Our 2013 calendar is already filling up with inquiries from Maine, Pennsylvania, and Massachusetts. Nevertheless, I encourage any company or group with an interest in exporting to Colombia to contact our office so that we can explore how we can help them meet their goals and objectives.

Armbruster: To what extent is this interest coming from small and medium companies?

Werker: The majority of the companies we work with on an individual basis as well as those participating in the above-referenced trade missions are small to medium-sized enterprises (SMEs). The Commercial Service specializes in finding distributers, agents and representatives for SMEs, which exponentially multiplies the sales impact a company can achieve versus trying to conduct medium to long-terms sales front behind a desk in the US.

Armbruster: Can you tell to what extent this interest is coming from companies that may be new to exporting or who currently export to just one or two countries?

Werker: In the US, it is common that many SMEs are new to export or are exporting to one or two markets.  We see that trend here with the companies with which we work.

Colombia is a great market for companies that may only be exporting to one or two markets and looking to expand their reach due to the receptiveness to US products and the relative ease of doing business here. Moreover, there is an advantageous regional aspect in that neighboring countries such as Panama and Peru have overlapping “best prospects” with Colombia so that a US company could easily target two to three markets at a time, given the close proximity of these countries to each other and that both have FTAs with the US.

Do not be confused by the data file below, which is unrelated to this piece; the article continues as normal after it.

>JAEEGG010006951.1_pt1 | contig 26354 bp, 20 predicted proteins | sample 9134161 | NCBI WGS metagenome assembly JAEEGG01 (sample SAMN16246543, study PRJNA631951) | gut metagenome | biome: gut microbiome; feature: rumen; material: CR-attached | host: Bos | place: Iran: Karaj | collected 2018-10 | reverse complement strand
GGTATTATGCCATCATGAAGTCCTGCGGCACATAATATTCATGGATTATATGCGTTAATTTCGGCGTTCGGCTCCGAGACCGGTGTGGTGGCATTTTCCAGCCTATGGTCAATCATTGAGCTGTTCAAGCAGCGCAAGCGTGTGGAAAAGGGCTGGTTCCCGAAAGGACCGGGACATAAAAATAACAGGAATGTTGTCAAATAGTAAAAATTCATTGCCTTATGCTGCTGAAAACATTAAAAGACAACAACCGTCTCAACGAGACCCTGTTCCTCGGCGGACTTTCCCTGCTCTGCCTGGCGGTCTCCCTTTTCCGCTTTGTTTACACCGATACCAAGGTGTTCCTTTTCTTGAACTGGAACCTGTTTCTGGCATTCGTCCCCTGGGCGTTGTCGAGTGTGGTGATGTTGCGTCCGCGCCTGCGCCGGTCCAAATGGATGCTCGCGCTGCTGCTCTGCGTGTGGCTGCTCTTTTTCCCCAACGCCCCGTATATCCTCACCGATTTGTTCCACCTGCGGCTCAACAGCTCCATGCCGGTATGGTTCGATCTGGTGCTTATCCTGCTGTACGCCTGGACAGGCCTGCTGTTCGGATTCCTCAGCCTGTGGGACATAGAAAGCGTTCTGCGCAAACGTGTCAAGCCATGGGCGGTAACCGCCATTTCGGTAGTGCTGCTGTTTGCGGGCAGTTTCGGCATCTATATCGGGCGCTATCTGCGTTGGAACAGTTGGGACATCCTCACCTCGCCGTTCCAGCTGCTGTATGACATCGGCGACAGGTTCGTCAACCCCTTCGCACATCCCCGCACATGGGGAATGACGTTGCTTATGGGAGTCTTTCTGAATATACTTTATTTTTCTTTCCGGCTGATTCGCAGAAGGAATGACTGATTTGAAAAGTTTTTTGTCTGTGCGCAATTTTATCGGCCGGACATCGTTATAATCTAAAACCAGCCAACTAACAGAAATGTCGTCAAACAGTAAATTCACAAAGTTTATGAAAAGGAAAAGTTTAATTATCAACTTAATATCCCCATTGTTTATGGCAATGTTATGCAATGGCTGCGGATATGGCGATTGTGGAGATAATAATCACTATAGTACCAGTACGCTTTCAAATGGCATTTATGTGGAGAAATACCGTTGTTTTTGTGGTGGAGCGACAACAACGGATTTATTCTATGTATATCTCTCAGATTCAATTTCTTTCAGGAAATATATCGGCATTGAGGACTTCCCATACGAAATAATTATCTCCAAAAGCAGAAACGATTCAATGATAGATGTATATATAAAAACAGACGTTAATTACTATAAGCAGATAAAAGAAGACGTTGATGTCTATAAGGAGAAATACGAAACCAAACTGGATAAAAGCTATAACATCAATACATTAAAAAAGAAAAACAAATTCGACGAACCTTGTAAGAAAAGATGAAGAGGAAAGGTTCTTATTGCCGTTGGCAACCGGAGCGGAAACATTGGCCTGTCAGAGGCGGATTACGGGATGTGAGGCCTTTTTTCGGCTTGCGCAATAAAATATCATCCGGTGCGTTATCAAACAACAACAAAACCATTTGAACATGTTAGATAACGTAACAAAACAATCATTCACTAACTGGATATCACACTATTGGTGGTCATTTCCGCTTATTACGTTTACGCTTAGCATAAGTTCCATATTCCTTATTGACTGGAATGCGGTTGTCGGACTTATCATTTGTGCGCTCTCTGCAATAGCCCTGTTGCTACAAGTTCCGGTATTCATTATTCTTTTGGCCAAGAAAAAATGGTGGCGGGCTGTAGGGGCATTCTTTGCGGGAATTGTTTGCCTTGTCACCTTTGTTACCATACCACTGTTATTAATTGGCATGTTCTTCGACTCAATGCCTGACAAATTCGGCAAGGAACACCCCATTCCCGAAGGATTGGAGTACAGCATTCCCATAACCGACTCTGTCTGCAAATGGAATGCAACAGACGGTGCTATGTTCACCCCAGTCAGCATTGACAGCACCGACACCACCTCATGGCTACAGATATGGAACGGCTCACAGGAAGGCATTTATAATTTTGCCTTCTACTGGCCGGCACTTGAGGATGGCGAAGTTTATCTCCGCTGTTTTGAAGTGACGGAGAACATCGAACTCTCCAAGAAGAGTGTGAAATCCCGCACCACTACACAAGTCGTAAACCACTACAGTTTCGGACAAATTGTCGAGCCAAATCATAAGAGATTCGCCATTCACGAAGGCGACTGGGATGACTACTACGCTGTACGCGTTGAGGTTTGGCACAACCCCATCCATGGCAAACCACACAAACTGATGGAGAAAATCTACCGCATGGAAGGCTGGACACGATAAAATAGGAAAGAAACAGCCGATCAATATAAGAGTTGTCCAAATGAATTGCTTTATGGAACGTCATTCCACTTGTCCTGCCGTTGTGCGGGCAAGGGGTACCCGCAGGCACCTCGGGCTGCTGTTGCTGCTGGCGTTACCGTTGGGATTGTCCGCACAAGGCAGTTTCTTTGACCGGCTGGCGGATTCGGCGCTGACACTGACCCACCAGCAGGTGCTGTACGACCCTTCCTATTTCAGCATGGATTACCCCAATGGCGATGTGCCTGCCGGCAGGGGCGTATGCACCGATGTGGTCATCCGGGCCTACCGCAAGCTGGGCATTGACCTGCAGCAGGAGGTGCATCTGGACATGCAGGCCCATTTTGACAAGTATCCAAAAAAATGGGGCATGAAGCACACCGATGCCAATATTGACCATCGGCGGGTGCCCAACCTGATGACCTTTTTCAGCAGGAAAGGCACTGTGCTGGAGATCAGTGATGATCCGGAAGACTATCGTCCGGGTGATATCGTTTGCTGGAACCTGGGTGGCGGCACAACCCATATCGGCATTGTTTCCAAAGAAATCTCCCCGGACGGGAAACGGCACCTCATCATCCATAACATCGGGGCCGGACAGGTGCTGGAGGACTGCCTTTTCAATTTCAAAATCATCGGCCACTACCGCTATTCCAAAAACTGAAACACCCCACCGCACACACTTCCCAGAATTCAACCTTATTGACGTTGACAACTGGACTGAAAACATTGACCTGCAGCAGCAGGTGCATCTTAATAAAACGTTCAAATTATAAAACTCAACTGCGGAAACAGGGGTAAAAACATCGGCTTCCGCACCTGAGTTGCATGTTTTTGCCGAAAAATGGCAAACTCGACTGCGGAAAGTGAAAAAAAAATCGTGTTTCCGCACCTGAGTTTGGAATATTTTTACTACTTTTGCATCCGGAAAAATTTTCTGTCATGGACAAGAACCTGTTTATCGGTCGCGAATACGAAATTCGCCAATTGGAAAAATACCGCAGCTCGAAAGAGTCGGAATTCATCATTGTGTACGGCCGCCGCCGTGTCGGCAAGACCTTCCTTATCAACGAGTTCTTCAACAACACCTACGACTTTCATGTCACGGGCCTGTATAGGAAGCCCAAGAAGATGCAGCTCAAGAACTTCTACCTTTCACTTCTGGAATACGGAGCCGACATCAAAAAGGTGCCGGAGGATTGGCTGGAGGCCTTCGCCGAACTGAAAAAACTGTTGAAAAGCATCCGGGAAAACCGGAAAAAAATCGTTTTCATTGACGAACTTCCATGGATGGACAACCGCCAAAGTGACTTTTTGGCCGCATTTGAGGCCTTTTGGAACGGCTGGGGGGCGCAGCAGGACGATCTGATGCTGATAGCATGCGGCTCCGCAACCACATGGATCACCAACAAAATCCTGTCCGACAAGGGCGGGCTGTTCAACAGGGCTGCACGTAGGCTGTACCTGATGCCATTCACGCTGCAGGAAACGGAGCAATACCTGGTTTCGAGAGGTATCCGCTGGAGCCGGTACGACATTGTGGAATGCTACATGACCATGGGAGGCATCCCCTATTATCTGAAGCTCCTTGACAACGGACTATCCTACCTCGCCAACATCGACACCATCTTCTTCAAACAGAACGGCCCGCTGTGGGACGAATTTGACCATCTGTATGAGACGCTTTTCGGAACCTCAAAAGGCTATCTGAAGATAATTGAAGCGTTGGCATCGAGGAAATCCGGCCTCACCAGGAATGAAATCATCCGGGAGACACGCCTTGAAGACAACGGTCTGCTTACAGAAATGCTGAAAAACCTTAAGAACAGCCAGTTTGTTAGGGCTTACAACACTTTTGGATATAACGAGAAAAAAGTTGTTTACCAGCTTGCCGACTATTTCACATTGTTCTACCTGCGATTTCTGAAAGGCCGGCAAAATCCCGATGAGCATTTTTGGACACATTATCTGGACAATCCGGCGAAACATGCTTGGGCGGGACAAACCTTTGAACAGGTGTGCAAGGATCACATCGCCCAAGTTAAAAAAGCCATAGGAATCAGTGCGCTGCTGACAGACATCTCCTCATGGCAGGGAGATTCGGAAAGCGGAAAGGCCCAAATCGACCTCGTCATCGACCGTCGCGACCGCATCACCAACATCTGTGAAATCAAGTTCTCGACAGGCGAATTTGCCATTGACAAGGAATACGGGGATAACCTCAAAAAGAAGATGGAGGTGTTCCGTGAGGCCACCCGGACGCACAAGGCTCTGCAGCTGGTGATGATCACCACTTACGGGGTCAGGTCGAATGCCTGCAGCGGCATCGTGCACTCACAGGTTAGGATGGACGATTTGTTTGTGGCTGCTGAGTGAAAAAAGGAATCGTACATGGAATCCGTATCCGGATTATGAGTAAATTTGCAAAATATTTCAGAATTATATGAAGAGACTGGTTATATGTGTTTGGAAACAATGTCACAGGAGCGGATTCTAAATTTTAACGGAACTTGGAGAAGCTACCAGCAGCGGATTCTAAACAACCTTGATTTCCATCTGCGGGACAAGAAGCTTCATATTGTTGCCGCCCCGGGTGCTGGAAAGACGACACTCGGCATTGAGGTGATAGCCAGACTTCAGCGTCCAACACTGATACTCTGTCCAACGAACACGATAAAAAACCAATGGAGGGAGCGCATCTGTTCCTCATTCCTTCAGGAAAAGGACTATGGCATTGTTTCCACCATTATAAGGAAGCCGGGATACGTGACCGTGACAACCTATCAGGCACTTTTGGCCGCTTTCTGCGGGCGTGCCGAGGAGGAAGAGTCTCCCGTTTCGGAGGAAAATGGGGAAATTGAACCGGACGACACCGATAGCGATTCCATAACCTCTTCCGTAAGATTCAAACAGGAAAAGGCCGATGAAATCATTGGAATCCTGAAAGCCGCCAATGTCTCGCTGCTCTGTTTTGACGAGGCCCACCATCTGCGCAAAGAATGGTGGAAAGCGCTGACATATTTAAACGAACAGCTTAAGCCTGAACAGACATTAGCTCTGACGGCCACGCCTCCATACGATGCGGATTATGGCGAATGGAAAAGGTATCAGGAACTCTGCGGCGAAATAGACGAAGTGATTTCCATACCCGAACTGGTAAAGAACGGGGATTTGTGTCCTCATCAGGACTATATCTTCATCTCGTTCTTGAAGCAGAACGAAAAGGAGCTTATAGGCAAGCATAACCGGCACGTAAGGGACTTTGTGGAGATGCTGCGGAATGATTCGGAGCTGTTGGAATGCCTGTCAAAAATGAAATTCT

Next: Werker on US-Colombia FTA: Part 2 Remaining Obstacles

 

Cameron Werker is Senior Commercial Officer for the US Department of Commerce’s Foreign Commercial Service in Bogota, Colombia. Mr. Werker joined Commerce in 1998 as an International Trade Specialist administering US anti-dumping duty law. He joined the Commercial Service in 1999. His first assignment was to Boston’s US Export Assistance. He served as Commercial Officer in Beijing and in Belgrade before his current posting to Bogota.

Cameron Werker can be reached at [email protected] or 571-275-2519.

The opinions expressed in this article are those of its author and do not purport to reflect the opinions or views or Descartes Datamyne. In addition, this article is for general information purposes only and it’s not intended to provide legal advice or opinions of any kind and my not be used for professional or commercial purposes. No one should act, or refrain from acting, based solely on this article without first seeking appropriate legal or other professional advice.

Date posted: February 1, 2013